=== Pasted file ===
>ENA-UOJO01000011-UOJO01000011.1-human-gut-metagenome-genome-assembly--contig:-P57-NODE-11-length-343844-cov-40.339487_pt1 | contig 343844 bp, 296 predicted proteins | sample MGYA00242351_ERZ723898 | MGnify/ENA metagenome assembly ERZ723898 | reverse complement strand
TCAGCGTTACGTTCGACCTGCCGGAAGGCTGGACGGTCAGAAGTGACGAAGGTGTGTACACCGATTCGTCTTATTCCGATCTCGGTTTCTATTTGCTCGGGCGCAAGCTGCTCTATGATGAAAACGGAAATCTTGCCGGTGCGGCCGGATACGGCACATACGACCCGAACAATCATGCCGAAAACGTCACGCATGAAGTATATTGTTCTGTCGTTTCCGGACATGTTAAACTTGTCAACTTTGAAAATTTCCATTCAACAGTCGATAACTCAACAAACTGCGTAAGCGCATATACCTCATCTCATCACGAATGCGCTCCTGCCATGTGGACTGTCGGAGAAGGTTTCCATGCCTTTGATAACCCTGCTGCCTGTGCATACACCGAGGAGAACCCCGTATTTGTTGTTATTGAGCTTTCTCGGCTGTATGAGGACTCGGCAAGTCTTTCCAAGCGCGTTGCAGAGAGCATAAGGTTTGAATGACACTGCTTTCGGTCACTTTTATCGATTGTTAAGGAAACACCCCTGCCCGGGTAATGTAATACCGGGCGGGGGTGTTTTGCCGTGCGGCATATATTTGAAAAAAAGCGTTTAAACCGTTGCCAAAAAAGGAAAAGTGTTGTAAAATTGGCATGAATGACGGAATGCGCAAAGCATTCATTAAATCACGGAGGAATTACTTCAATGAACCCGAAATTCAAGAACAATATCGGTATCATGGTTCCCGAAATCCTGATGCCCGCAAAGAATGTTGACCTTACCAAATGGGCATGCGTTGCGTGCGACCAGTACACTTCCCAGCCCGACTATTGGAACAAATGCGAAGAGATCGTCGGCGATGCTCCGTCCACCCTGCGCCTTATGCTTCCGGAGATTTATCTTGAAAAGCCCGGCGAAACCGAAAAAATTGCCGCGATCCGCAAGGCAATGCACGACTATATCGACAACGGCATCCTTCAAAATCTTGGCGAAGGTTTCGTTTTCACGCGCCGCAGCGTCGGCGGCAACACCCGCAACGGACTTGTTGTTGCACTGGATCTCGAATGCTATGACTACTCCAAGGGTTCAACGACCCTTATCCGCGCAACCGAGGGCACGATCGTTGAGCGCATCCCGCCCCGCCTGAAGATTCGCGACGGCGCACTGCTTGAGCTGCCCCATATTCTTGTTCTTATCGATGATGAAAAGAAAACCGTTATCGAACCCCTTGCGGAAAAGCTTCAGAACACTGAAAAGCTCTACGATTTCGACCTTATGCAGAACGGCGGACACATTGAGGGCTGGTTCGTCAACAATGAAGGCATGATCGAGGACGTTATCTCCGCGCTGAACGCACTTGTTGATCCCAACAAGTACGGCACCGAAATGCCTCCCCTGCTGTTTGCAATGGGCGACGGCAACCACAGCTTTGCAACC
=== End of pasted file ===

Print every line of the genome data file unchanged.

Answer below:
>ENA-UOJO01000011-UOJO01000011.1-human-gut-metagenome-genome-assembly--contig:-P57-NODE-11-length-343844-cov-40.339487_pt1 | contig 343844 bp, 296 predicted proteins | sample MGYA00242351_ERZ723898 | MGnify/ENA metagenome assembly ERZ723898 | reverse complement strand
TCAGCGTTACGTTCGACCTGCCGGAAGGCTGGACGGTCAGAAGTGACGAAGGTGTGTACACCGATTCGTCTTATTCCGATCTCGGTTTCTATTTGCTCGGGCGCAAGCTGCTCTATGATGAAAACGGAAATCTTGCCGGTGCGGCCGGATACGGCACATACGACCCGAACAATCATGCCGAAAACGTCACGCATGAAGTATATTGTTCTGTCGTTTCCGGACATGTTAAACTTGTCAACTTTGAAAATTTCCATTCAACAGTCGATAACTCAACAAACTGCGTAAGCGCATATACCTCATCTCATCACGAATGCGCTCCTGCCATGTGGACTGTCGGAGAAGGTTTCCATGCCTTTGATAACCCTGCTGCCTGTGCATACACCGAGGAGAACCCCGTATTTGTTGTTATTGAGCTTTCTCGGCTGTATGAGGACTCGGCAAGTCTTTCCAAGCGCGTTGCAGAGAGCATAAGGTTTGAATGACACTGCTTTCGGTCACTTTTATCGATTGTTAAGGAAACACCCCTGCCCGGGTAATGTAATACCGGGCGGGGGTGTTTTGCCGTGCGGCATATATTTGAAAAAAAGCGTTTAAACCGTTGCCAAAAAAGGAAAAGTGTTGTAAAATTGGCATGAATGACGGAATGCGCAAAGCATTCATTAAATCACGGAGGAATTACTTCAATGAACCCGAAATTCAAGAACAATATCGGTATCATGGTTCCCGAAATCCTGATGCCCGCAAAGAATGTTGACCTTACCAAATGGGCATGCGTTGCGTGCGACCAGTACACTTCCCAGCCCGACTATTGGAACAAATGCGAAGAGATCGTCGGCGATGCTCCGTCCACCCTGCGCCTTATGCTTCCGGAGATTTATCTTGAAAAGCCCGGCGAAACCGAAAAAATTGCCGCGATCCGCAAGGCAATGCACGACTATATCGACAACGGCATCCTTCAAAATCTTGGCGAAGGTTTCGTTTTCACGCGCCGCAGCGTCGGCGGCAACACCCGCAACGGACTTGTTGTTGCACTGGATCTCGAATGCTATGACTACTCCAAGGGTTCAACGACCCTTATCCGCGCAACCGAGGGCACGATCGTTGAGCGCATCCCGCCCCGCCTGAAGATTCGCGACGGCGCACTGCTTGAGCTGCCCCATATTCTTGTTCTTATCGATGATGAAAAGAAAACCGTTATCGAACCCCTTGCGGAAAAGCTTCAGAACACTGAAAAGCTCTACGATTTCGACCTTATGCAGAACGGCGGACACATTGAGGGCTGGTTCGTCAACAATGAAGGCATGATCGAGGACGTTATCTCCGCGCTGAACGCACTTGTTGATCCCAACAAGTACGGCACCGAAATGCCTCCCCTGCTGTTTGCAATGGGCGACGGCAACCACAGCTTTGCAACC